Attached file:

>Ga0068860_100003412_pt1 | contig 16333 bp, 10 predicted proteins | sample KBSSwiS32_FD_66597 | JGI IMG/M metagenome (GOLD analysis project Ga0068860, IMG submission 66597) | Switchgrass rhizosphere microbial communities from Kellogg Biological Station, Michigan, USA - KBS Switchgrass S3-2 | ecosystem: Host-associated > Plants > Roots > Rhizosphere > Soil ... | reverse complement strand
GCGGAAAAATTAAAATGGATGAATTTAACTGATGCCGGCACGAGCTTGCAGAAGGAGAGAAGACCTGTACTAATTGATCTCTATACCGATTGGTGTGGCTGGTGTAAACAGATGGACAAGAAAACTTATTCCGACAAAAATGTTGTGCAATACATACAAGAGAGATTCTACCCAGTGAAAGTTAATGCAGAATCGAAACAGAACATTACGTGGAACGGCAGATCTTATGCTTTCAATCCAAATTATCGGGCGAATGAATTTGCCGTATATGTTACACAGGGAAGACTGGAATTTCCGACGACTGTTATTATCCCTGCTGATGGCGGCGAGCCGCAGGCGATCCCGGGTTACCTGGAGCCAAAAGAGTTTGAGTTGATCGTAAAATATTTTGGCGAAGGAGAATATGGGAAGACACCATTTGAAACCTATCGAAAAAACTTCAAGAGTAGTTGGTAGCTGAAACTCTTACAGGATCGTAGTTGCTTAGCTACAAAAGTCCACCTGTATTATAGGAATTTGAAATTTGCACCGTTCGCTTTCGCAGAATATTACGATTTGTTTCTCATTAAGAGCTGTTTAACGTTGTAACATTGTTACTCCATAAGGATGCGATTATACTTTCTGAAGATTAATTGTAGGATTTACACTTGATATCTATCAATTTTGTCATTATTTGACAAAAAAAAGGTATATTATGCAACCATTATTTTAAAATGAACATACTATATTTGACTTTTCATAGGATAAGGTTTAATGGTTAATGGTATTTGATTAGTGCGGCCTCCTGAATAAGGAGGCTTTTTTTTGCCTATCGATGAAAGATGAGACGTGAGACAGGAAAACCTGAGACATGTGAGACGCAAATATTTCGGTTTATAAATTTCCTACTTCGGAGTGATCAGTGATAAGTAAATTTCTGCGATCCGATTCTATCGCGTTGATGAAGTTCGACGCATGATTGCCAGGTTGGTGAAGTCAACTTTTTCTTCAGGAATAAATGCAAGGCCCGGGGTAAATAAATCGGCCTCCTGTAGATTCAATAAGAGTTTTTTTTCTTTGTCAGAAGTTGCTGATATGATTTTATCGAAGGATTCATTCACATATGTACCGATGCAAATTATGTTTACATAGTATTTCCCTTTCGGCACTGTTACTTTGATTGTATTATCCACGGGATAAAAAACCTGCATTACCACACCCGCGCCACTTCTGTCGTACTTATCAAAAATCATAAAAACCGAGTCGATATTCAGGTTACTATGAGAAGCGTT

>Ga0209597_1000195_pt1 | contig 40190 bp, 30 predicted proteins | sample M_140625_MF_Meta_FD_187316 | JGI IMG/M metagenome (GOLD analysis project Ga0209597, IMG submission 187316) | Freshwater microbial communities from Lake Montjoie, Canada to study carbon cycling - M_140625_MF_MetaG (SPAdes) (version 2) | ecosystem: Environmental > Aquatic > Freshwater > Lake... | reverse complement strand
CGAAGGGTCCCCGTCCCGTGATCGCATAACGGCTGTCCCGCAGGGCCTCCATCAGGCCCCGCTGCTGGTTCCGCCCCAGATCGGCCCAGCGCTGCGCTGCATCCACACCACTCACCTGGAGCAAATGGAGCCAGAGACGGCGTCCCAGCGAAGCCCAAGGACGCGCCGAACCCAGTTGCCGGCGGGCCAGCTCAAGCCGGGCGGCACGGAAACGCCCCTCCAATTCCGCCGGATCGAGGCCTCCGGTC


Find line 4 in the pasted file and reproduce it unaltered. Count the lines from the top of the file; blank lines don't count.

CGAAGGGTCCCCGTCCCGTGATCGCATAACGGCTGTCCCGCAGGGCCTCCATCAGGCCCCGCTGCTGGTTCCGCCCCAGATCGGCCCAGCGCTGCGCTGCATCCACACCACTCACCTGGAGCAAATGGAGCCAGAGACGGCGTCCCAGCGAAGCCCAAGGACGCGCCGAACCCAGTTGCCGGCGGGCCAGCTCAAGCCGGGCGGCACGGAAACGCCCCTCCAATTCCGCCGGATCGAGGCCTCCGGTC